Mass spectrometry: Critical mass

By Melissa Trudinger
Friday, 26 July, 2002

During the past decade, dramatic progress in the field of mass spectrometry has resulted in a large increase in the number of commercially available mass spectrometry (MS) instruments principally used for biochemical analysis. Advances in mass spectrometry instrumentation, driven primarily by proteomics and the need to identify low abundance proteins (<50 femtomoles) has resulted in the current generation of instruments having approximately 50 times more sensitivity combined with substantially greater resolution than mass spectrometers available only four or five years ago.

MS is becoming a pivotal bioanalytical tool in many biotechnology and biochemistry laboratories. Two ionisation methods, matrix assisted laser desorption/ionisation (MALDI) and electrospray ionisation (ESI) MS, were discovered in the late 1980s and rapidly incorporated into commercially available mass spectrometers, allowing the characterisation of a myriad array of small and large molecules with high sensitivity, speed, accuracy, and efficiency.

MS-based techniques are becoming a permanent component of studies involving functional genomics, proteomics, early drug discovery, clinical diagnostics, and combinatorial chemistry. According to Assoc Prof Michael Guilhaus at the Bioanalytical Mass Spectrometry Facility (BMSF), located at the University of NSW, the number of scientists using MS to analyse and identify biological molecules, especially proteins and peptides, is increasing at an exponential rate.

Two complementary methods are frequently used for proteomics applications - MALDI, which derives a peptide mass fingerprint from enzymatic digestion of a protein, and micro-LC/ESI low energy collision-induced dissociation, which produces a string of amino acid sequences. Spectra from both methods are used in combination with protein database searches.

Guilhaus says the biggest trend in MS instrumentation and technology is the push for more sensitivity. "In real estate it is 'location, location, location' and in mass spectrometry it is 'sensitivity, sensitivity, sensitivity'. There is no value in resolution, accuracy and precision if you can't detect the molecule that you are looking for," he says.

Mass spectrometers are amongst the most sensitive instruments in biochemical analysis, Guilhaus says, with detection limits reaching down to attomole levels (millions of molecules). However this is woefully insensitive compared to cells themselves where function may be driven by the expression of just a few molecules. There is a wide, even bewildering range of equipment available for MS, from a variety of vendors, and Guilhaus says that there is no "best solution" with many instruments having complementary capabilities.

Tandem mass spectrometers, such as the hybrid quadrupole TOF systems are very important, according to Guilhaus, as they give high quality data with high sensitivity but without requiring exceptional skill. In addition they have high throughput capabilities and require minimal maintenance.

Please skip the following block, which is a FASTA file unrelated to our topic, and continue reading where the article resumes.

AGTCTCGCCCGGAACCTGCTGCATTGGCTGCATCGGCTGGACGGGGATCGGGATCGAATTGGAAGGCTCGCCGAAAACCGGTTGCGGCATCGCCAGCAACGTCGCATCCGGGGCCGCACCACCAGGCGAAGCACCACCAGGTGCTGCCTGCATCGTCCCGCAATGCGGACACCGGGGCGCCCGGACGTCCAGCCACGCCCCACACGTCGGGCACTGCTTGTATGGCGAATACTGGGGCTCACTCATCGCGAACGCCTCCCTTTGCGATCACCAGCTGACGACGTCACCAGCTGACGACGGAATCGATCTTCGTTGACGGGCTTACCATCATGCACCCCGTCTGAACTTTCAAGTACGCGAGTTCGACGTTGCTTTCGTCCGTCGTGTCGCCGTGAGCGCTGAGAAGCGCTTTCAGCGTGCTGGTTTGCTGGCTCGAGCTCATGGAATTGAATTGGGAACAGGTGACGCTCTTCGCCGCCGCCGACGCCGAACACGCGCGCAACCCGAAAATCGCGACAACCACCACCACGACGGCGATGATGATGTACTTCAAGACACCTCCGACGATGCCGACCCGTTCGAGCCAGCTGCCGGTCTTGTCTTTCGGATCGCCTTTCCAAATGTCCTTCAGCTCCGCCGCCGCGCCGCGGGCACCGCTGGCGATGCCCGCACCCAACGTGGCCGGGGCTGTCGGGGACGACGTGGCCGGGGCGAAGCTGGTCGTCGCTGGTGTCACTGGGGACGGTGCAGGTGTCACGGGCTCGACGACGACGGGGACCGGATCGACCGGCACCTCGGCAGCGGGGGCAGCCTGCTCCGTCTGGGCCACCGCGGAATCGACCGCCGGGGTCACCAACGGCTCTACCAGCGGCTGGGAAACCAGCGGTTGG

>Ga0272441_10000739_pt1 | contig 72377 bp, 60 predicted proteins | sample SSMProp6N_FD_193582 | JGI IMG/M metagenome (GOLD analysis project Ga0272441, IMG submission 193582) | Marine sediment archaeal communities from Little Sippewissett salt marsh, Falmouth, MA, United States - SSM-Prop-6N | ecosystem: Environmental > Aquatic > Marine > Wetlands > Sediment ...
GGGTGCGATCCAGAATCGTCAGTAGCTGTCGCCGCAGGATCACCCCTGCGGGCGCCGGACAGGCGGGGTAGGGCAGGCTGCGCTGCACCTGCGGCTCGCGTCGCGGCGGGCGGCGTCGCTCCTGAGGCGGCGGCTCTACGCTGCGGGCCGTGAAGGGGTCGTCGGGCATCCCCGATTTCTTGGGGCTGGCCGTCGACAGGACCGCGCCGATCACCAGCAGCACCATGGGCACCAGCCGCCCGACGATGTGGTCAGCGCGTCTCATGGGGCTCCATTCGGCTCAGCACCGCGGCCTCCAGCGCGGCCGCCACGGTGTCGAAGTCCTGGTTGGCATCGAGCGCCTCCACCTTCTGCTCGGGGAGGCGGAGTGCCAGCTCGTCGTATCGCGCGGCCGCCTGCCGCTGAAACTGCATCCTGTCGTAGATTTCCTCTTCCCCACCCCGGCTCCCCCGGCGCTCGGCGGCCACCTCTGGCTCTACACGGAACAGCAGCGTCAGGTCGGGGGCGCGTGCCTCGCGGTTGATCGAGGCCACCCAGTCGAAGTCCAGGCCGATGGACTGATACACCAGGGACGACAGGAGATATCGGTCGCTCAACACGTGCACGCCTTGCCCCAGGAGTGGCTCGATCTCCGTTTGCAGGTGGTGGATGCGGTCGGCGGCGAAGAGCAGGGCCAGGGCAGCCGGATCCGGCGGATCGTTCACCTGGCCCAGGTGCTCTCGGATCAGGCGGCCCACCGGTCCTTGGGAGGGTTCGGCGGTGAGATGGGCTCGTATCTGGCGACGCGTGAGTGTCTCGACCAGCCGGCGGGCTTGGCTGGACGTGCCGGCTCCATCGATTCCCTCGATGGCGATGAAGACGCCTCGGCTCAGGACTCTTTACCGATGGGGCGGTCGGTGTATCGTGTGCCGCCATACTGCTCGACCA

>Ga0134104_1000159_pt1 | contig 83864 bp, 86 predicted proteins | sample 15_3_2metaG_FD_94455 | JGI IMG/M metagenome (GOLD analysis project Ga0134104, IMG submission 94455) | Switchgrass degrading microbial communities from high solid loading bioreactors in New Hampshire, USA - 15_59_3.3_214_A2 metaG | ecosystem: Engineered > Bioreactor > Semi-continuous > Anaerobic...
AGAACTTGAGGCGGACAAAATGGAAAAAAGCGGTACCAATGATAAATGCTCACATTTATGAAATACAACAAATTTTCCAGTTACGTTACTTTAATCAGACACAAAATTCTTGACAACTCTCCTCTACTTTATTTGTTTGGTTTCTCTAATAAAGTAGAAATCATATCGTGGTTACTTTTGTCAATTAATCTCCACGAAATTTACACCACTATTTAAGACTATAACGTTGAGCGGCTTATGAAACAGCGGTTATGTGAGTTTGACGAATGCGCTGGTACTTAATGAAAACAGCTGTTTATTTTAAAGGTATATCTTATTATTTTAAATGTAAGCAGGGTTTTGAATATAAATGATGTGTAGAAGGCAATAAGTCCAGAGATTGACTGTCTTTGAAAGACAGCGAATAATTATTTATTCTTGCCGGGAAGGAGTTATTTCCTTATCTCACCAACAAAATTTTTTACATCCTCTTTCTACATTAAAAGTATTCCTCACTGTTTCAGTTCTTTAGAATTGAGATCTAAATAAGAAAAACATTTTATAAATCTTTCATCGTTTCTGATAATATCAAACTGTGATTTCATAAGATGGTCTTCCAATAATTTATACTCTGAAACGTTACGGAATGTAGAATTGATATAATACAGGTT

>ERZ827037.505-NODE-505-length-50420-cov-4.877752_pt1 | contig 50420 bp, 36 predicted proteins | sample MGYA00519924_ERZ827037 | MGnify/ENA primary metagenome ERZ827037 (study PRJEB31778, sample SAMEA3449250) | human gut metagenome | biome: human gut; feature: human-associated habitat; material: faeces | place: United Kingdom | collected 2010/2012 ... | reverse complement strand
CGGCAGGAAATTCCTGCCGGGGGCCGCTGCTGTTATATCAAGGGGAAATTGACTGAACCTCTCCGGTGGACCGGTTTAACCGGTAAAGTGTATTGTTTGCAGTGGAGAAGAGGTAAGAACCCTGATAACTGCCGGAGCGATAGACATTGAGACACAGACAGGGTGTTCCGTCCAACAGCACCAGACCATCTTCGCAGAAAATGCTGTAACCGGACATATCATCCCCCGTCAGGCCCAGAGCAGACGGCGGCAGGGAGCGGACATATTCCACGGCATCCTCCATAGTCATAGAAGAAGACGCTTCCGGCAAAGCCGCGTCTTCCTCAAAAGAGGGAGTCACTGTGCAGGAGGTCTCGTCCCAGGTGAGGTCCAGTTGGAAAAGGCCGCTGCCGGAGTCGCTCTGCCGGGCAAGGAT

Of the other major instruments out there, Guilhaus says that ion trap instruments offer ease of use, automation and flexibility for tandem MS applications. High-end MALDI instruments provide rapid and easy access to molecular weights (particularly important for peptide maps) and triple quadrupole instruments have unique advantages for quantitative analysis with high duty-cycle efficiency in linked scans.

Of all the techniques available, Fourier transform MS is still probably the most powerful technique available, Guilhaus says, but it has high capital and maintenance costs and is not yet particularly user-friendly. Guilhaus also believes that new technologies like TOF-TOF and linear ion trap instruments bear watching. "The strategy for instrument acquisition at the BMSF is for productivity. In general we seek the best instrument for the job and prefer to dedicate that instrument to a particular type of task that it is good at," says Guilhaus. He explains that multifunctional instruments tend not to work as well for the facility because of the compromises in performance and the time lost changing the configuration.

MS these days is combined with a variety of different technologies, particularly in proteomics. While it is often run in combination with chromatographic techniques such as GC and HPLC, the advent of proteomics has incorporated differential display gel analysis and chip analysis, as well as protein and peptide separation and prefractionation to extend the coverage of analysis or specifically select classes of proteins. Affinity based quantitative measurements can be used to determine the relative abundance of proteins and peptides.

Sophisticated algorithms and software have also been developed to allow accurate and rapid determination of proteins using protein sequence databases, validation and determination of possible protein-protein interactions. "The focus now is to apply cutting-edge proteomic technologies so that a robust analysis of complex biological systems becomes inexpensive and widespread," says proteomics specialist Valerie Wasinger, who recently joined the UNSW mass spectrometry team.

What the BMSF does

The Bioanalytical Mass Spectrometry Facility (BMSF) at the University of NSW has grown from a single GC/MS instrument in the Faculty of Medicine in the 1970s to being classified as a Major Australian Research Facility in 2000 with 12 front-line instruments covering the major MS technologies and applications. Last year, the BMSF received over $4 million in support, including some of the $2 million awarded to UNSW as part of the DETYA 2001 Systemic Infrastructure Initiative.